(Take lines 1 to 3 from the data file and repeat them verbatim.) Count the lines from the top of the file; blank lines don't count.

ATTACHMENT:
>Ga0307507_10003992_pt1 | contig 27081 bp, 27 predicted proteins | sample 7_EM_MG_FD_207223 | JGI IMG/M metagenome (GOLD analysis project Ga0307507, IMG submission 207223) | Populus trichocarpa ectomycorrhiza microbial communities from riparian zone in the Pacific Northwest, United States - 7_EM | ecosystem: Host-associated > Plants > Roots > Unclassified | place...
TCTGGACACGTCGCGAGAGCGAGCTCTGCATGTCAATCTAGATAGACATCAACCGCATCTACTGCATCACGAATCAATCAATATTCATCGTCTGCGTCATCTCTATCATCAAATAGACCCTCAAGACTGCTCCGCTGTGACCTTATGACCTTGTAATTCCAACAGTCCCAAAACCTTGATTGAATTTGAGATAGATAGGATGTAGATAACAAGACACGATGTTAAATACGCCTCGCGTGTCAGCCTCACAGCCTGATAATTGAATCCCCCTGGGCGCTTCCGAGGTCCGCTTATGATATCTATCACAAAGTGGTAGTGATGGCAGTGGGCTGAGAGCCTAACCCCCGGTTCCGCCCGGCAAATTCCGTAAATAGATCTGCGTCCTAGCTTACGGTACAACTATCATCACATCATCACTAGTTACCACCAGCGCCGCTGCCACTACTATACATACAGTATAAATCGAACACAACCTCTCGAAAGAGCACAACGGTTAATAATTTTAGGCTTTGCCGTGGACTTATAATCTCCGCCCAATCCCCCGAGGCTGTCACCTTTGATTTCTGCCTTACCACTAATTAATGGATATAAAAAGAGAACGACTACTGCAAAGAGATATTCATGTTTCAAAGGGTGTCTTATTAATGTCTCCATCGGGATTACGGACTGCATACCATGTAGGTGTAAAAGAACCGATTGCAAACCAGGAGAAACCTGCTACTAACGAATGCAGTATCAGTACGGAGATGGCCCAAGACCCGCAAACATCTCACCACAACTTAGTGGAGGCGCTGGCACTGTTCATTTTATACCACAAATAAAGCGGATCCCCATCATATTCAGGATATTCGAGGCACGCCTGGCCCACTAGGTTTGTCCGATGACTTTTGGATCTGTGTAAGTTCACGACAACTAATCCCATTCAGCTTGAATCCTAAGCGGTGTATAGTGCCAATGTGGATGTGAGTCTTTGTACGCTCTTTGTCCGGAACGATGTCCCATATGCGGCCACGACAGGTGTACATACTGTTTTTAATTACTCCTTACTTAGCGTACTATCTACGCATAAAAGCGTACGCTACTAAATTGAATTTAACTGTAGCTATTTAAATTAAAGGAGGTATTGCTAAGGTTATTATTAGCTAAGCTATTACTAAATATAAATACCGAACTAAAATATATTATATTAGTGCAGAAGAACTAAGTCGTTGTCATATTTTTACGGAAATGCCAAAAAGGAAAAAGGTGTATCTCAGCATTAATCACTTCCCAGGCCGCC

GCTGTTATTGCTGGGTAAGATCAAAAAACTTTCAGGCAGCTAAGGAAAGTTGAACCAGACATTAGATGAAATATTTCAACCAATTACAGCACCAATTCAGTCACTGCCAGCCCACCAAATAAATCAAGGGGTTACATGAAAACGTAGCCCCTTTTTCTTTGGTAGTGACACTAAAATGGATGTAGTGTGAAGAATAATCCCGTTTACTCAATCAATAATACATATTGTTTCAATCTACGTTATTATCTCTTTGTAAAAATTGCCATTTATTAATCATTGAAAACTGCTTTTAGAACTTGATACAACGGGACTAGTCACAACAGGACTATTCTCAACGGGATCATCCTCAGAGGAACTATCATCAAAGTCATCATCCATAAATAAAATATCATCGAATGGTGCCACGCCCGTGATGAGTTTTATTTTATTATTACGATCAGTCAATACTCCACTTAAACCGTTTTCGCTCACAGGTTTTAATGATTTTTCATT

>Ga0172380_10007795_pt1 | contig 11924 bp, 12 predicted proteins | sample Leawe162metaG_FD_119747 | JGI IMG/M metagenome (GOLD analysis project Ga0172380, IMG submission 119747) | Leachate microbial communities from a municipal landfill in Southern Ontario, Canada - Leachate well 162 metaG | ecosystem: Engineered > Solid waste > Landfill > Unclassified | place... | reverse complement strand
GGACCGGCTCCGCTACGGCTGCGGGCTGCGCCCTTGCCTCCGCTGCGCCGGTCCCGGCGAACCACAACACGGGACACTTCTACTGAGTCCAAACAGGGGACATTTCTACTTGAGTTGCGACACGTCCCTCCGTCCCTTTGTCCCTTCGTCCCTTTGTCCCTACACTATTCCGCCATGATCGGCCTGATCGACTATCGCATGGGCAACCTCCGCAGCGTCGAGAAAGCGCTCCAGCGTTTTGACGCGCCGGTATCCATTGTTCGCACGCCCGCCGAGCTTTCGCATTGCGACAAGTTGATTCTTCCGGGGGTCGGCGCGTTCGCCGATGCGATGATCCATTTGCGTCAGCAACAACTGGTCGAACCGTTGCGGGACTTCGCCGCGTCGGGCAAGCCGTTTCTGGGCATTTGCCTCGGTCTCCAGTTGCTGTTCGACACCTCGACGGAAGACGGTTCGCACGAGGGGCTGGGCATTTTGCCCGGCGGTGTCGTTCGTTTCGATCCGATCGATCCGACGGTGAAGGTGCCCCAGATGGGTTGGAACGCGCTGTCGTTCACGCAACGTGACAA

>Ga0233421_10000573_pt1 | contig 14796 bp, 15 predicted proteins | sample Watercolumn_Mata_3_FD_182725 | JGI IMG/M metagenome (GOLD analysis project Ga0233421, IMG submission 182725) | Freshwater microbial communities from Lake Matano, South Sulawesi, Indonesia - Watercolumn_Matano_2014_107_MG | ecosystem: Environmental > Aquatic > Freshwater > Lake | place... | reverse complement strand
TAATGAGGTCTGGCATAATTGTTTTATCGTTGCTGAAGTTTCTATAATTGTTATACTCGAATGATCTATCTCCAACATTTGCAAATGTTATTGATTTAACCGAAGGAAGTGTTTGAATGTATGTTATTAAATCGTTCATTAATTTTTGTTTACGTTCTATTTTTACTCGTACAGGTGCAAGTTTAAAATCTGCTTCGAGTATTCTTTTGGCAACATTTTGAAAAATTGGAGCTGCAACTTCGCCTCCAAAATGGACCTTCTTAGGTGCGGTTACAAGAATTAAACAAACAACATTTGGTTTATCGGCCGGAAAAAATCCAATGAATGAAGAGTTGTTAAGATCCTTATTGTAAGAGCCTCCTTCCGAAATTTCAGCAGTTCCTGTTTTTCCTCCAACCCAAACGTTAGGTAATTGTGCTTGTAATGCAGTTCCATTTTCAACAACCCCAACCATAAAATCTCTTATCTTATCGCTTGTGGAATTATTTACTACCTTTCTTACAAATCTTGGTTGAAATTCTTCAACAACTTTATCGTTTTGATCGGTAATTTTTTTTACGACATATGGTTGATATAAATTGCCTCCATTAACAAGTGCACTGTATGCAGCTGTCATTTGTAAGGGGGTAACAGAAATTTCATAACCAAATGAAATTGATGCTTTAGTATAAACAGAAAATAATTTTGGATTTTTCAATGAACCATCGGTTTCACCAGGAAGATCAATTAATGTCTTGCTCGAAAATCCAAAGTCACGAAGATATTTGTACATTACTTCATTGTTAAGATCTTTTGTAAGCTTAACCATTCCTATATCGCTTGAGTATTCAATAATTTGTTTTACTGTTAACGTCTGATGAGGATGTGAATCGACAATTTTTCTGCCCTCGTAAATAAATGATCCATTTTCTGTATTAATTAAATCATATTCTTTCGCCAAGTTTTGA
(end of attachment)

>Ga0307507_10003992_pt1 | contig 27081 bp, 27 predicted proteins | sample 7_EM_MG_FD_207223 | JGI IMG/M metagenome (GOLD analysis project Ga0307507, IMG submission 207223) | Populus trichocarpa ectomycorrhiza microbial communities from riparian zone in the Pacific Northwest, United States - 7_EM | ecosystem: Host-associated > Plants > Roots > Unclassified | place...
TCTGGACACGTCGCGAGAGCGAGCTCTGCATGTCAATCTAGATAGACATCAACCGCATCTACTGCATCACGAATCAATCAATATTCATCGTCTGCGTCATCTCTATCATCAAATAGACCCTCAAGACTGCTCCGCTGTGACCTTATGACCTTGTAATTCCAACAGTCCCAAAACCTTGATTGAATTTGAGATAGATAGGATGTAGATAACAAGACACGATGTTAAATACGCCTCGCGTGTCAGCCTCACAGCCTGATAATTGAATCCCCCTGGGCGCTTCCGAGGTCCGCTTATGATATCTATCACAAAGTGGTAGTGATGGCAGTGGGCTGAGAGCCTAACCCCCGGTTCCGCCCGGCAAATTCCGTAAATAGATCTGCGTCCTAGCTTACGGTACAACTATCATCACATCATCACTAGTTACCACCAGCGCCGCTGCCACTACTATACATACAGTATAAATCGAACACAACCTCTCGAAAGAGCACAACGGTTAATAATTTTAGGCTTTGCCGTGGACTTATAATCTCCGCCCAATCCCCCGAGGCTGTCACCTTTGATTTCTGCCTTACCACTAATTAATGGATATAAAAAGAGAACGACTACTGCAAAGAGATATTCATGTTTCAAAGGGTGTCTTATTAATGTCTCCATCGGGATTACGGACTGCATACCATGTAGGTGTAAAAGAACCGATTGCAAACCAGGAGAAACCTGCTACTAACGAATGCAGTATCAGTACGGAGATGGCCCAAGACCCGCAAACATCTCACCACAACTTAGTGGAGGCGCTGGCACTGTTCATTTTATACCACAAATAAAGCGGATCCCCATCATATTCAGGATATTCGAGGCACGCCTGGCCCACTAGGTTTGTCCGATGACTTTTGGATCTGTGTAAGTTCACGACAACTAATCCCATTCAGCTTGAATCCTAAGCGGTGTATAGTGCCAATGTGGATGTGAGTCTTTGTACGCTCTTTGTCCGGAACGATGTCCCATATGCGGCCACGACAGGTGTACATACTGTTTTTAATTACTCCTTACTTAGCGTACTATCTACGCATAAAAGCGTACGCTACTAAATTGAATTTAACTGTAGCTATTTAAATTAAAGGAGGTATTGCTAAGGTTATTATTAGCTAAGCTATTACTAAATATAAATACCGAACTAAAATATATTATATTAGTGCAGAAGAACTAAGTCGTTGTCATATTTTTACGGAAATGCCAAAAAGGAAAAAGGTGTATCTCAGCATTAATCACTTCCCAGGCCGCC

GCTGTTATTGCTGGGTAAGATCAAAAAACTTTCAGGCAGCTAAGGAAAGTTGAACCAGACATTAGATGAAATATTTCAACCAATTACAGCACCAATTCAGTCACTGCCAGCCCACCAAATAAATCAAGGGGTTACATGAAAACGTAGCCCCTTTTTCTTTGGTAGTGACACTAAAATGGATGTAGTGTGAAGAATAATCCCGTTTACTCAATCAATAATACATATTGTTTCAATCTACGTTATTATCTCTTTGTAAAAATTGCCATTTATTAATCATTGAAAACTGCTTTTAGAACTTGATACAACGGGACTAGTCACAACAGGACTATTCTCAACGGGATCATCCTCAGAGGAACTATCATCAAAGTCATCATCCATAAATAAAATATCATCGAATGGTGCCACGCCCGTGATGAGTTTTATTTTATTATTACGATCAGTCAATACTCCACTTAAACCGTTTTCGCTCACAGGTTTTAATGATTTTTCATT